Unharvested Bobtail Fire Area.
Mixed Softwood / hardwood stand post wildfire – desired outcome through forest management
Mixed Softwood / hardwood stand post wildfire – desired outcome through forest management
PacBio reforestation contractors have already planted one million seedlings as part of our reforestation obligations. A wide range of regrowth conditions existed five years after the Bobtail Fire, but large sections would be considered “Not Satisfactorily Restocked” because the fire burnt through long dead pine stands that no longer had a viable seedbed. As such, immediate reforestation while respecting natural regeneration as much as possible was necessary. Although, the pre-fire stands were Pine-dominated monocultures; PacBio is planning for future climate conditions by introducing greater ecological variability while staying within BC Government stocking perimeters. This includes avoiding Pine monocultures wherever possible and planting between two to five different species (Lodgepole Pine, Interior Spruce, Douglas-fir, Western Larch, and Western White Pine) and actively working with the Ministry to allow Aspen to be an acceptable species where appropriate.
Increased Biodiversity & Landscape Retention
PacBio also implemented several overlapping retention strategies that achieve outcomes far above industry standards. Some of these strategies include:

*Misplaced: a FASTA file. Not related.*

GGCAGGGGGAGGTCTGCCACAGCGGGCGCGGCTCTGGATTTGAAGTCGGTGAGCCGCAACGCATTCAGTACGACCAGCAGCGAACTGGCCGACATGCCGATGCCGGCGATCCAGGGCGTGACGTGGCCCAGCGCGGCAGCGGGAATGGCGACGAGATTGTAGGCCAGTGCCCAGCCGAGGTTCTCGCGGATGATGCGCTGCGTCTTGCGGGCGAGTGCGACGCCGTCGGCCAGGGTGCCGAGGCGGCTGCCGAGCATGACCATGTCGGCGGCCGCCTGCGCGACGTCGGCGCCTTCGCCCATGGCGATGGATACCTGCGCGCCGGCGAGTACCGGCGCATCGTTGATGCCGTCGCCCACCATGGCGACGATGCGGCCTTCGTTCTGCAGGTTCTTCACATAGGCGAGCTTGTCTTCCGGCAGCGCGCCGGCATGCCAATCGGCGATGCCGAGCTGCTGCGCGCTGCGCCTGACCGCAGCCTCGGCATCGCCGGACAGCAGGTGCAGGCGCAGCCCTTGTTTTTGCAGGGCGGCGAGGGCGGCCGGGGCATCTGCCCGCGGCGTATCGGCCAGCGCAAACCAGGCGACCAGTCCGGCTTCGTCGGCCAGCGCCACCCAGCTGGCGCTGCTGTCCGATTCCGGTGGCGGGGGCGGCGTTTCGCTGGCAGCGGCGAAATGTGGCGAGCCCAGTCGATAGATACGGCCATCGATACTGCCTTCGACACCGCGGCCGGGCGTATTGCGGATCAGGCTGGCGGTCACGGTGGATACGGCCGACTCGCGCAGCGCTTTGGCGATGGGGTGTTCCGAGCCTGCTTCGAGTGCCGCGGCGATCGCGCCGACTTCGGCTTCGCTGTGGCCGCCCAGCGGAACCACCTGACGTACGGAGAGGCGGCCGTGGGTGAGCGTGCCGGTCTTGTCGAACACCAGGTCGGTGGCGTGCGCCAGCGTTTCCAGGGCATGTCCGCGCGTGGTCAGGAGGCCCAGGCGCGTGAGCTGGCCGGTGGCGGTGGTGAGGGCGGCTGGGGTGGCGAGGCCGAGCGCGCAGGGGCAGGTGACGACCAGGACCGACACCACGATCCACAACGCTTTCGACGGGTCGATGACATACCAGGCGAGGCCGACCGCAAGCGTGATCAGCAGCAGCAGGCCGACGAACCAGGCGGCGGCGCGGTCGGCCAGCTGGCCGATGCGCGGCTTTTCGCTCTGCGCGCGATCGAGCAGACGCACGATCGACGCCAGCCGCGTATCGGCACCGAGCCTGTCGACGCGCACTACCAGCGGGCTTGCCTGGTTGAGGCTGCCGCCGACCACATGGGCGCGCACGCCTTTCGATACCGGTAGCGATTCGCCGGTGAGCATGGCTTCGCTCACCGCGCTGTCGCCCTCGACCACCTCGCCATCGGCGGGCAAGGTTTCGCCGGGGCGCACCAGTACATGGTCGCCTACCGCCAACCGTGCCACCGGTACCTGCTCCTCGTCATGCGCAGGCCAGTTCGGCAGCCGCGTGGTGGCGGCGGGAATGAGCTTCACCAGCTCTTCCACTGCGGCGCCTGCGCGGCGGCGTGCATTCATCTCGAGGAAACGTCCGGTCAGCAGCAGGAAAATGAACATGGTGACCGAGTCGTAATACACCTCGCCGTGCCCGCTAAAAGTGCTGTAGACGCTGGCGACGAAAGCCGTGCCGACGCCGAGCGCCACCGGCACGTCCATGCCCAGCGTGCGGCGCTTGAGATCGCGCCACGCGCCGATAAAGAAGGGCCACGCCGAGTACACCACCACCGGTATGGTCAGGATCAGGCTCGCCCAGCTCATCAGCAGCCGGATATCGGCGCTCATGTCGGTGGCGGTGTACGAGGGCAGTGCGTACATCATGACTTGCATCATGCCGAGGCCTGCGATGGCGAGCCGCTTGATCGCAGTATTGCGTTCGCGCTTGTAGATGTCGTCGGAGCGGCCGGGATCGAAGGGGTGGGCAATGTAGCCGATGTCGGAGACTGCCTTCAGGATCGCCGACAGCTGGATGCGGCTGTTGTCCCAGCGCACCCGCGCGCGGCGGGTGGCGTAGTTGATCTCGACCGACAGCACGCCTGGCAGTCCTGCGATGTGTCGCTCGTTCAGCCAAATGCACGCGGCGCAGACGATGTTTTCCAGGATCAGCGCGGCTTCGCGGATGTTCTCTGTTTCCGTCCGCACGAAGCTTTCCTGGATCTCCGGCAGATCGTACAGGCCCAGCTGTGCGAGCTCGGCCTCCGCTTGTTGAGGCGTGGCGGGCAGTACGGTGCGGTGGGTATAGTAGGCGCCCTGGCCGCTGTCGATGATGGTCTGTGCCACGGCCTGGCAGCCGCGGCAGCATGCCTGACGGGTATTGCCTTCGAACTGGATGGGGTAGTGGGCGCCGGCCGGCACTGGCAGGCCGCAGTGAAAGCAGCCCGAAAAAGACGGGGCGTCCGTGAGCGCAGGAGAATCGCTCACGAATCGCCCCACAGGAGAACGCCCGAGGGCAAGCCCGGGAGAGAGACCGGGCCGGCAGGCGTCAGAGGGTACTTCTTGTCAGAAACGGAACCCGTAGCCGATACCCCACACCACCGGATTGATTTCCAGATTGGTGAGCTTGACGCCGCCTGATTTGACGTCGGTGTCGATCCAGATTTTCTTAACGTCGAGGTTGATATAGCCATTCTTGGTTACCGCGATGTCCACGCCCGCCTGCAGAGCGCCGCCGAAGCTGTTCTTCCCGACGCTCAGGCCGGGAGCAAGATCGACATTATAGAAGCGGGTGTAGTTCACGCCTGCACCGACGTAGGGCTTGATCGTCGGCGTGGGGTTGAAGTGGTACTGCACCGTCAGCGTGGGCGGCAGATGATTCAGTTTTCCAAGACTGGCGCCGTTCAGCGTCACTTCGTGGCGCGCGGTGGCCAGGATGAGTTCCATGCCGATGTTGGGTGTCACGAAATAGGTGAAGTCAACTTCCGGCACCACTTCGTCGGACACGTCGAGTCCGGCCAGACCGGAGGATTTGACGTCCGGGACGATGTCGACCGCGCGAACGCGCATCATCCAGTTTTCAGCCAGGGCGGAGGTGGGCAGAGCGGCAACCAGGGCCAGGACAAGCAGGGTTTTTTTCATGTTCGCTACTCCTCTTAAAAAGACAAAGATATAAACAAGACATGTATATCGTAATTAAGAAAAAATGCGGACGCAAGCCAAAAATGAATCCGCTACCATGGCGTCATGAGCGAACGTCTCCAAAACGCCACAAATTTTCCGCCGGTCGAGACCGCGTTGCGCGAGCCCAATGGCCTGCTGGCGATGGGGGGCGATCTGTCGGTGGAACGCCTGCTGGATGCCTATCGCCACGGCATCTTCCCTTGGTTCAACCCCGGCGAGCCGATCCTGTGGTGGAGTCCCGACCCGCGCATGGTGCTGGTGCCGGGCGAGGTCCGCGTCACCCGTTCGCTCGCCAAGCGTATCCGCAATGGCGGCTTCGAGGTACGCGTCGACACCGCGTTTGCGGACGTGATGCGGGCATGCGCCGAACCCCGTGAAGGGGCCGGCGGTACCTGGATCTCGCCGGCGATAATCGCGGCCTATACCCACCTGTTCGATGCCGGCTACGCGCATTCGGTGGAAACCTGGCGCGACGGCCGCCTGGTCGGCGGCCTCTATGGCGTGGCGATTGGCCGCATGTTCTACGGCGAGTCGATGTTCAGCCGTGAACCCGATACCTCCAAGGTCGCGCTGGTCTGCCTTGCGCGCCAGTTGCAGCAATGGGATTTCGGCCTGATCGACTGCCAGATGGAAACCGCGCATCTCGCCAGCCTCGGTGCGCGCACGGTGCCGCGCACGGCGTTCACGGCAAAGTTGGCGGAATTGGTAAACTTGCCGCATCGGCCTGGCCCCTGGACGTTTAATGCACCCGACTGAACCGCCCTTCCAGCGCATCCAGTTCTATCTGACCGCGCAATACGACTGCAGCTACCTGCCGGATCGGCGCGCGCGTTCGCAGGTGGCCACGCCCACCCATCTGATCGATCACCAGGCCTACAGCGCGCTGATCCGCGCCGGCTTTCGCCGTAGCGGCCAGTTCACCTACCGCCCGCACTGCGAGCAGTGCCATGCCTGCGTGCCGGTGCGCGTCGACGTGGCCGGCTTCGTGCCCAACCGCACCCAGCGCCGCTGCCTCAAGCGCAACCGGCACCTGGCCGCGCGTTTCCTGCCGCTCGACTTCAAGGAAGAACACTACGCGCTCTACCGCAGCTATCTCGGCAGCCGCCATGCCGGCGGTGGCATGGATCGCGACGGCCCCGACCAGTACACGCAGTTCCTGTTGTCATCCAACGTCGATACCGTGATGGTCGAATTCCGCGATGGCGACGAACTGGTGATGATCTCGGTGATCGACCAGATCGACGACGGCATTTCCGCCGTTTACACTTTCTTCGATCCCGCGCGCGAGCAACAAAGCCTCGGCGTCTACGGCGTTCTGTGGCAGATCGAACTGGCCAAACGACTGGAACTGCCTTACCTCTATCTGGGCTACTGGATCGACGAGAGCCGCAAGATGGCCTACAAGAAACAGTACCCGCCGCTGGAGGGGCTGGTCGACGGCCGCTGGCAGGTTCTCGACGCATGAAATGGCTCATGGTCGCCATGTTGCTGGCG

- Doubling (or greater) all legal buffers on wetlands, rivers, and streams.
- Retention of as much unburnt green pine as possible through either establishing wildlife tree patches or by practicing harvest avoidance.
- Retention of all live Douglas-fir that survived the fire.
- Implemented partial cutting on several blocks that left standing “snags” for wildlife habitat and coarse woody debris retention.
- Avoided brushing Aspen along harvest boundaries and within visual buffers.
- Established wildlife tree patches consisting largely of immature Aspen that allow for the recruitment of moose cover and forage habitat.
Harvesting operation retaining green unburnt areas of the Bobtail fire. Note that the wind row pile will also be ground and used to make pellets.
Harvesting operations using single grip harvestor and forwarder to retain green fir, aspen, and save advanced regenerated trees.
Non-Conventional Brush Management Techniques